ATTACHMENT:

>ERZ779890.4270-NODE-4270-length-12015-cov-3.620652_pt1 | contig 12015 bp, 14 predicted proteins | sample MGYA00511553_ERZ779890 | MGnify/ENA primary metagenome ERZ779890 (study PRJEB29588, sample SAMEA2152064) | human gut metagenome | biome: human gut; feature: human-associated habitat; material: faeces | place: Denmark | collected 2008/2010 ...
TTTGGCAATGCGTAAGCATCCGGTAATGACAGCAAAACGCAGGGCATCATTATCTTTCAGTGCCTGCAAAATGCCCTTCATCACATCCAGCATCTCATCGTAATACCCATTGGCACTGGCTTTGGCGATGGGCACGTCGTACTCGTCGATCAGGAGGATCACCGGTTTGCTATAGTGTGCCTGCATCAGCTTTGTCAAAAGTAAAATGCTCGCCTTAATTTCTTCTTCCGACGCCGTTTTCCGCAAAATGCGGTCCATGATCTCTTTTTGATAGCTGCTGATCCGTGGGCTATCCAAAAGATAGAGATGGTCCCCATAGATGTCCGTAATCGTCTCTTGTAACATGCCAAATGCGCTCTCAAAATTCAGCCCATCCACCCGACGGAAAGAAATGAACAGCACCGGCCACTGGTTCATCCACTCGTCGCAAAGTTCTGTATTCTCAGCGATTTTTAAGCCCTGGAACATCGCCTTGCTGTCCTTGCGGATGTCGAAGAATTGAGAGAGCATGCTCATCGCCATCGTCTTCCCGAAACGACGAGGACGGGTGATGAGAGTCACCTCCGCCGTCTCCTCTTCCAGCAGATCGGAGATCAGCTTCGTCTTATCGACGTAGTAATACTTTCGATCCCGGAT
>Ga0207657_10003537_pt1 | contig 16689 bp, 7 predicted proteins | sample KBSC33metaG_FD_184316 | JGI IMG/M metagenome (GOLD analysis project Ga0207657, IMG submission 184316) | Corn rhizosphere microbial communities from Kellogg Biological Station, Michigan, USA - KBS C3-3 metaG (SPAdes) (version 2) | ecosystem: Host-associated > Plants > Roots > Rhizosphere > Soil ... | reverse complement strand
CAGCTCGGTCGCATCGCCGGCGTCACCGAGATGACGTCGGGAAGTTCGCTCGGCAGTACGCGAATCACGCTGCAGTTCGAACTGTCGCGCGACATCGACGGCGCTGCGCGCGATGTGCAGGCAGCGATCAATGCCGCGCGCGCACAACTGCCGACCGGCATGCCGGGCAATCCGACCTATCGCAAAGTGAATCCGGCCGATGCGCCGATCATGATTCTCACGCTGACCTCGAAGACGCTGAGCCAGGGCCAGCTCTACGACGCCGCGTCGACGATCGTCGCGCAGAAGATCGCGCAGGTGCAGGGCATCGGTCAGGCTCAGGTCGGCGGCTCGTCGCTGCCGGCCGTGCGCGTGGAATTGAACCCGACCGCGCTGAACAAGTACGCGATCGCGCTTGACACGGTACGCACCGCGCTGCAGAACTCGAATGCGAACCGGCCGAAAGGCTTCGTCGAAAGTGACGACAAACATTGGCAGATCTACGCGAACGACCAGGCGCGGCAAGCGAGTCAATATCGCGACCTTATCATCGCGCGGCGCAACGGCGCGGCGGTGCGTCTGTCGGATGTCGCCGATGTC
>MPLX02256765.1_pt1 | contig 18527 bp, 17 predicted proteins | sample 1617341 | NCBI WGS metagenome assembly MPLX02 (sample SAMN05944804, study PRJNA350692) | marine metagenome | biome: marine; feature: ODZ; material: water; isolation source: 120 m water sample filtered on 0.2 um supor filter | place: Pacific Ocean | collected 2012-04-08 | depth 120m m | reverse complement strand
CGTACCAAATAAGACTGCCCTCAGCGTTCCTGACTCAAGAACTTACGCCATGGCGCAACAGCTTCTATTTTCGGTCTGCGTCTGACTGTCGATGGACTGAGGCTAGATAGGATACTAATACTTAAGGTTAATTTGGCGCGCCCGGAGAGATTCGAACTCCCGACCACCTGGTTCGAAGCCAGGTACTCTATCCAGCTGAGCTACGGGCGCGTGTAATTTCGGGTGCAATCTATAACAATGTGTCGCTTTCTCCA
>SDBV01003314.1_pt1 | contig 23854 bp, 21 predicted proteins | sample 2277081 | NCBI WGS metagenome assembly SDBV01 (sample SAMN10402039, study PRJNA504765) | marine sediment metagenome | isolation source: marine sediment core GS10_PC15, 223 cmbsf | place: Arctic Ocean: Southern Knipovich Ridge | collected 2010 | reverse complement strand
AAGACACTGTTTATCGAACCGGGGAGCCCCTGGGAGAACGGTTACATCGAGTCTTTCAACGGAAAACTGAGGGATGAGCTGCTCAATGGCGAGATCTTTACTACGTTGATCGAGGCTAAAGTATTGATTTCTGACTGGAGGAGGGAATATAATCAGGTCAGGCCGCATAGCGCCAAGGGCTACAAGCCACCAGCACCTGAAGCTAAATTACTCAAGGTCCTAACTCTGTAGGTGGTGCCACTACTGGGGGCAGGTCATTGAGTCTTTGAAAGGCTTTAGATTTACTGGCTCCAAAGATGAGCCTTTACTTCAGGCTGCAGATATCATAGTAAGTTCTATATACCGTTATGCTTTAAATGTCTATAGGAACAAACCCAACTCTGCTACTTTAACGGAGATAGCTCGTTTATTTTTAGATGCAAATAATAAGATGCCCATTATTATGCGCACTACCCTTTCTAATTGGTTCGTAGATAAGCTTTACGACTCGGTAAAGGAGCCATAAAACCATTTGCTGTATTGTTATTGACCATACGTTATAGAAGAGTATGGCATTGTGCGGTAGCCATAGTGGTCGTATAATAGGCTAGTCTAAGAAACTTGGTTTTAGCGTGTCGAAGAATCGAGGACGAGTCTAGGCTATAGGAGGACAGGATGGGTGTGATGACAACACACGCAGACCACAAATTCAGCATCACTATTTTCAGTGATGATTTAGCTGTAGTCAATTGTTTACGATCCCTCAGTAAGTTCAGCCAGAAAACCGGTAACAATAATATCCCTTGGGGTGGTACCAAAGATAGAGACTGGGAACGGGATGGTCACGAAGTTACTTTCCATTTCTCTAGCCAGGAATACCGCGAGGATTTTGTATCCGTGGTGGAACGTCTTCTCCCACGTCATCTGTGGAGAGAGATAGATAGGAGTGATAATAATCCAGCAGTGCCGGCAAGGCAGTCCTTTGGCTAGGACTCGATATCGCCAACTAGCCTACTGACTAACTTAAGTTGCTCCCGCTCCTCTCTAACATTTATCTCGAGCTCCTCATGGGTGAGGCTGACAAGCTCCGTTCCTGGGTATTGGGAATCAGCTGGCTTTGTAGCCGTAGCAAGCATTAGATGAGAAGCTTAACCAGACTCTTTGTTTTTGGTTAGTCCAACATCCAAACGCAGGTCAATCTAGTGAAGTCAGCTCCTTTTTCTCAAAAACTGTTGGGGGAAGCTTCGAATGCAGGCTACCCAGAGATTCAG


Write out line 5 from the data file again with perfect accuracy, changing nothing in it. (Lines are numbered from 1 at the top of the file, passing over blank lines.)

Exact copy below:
>MPLX02256765.1_pt1 | contig 18527 bp, 17 predicted proteins | sample 1617341 | NCBI WGS metagenome assembly MPLX02 (sample SAMN05944804, study PRJNA350692) | marine metagenome | biome: marine; feature: ODZ; material: water; isolation source: 120 m water sample filtered on 0.2 um supor filter | place: Pacific Ocean | collected 2012-04-08 | depth 120m m | reverse complement strand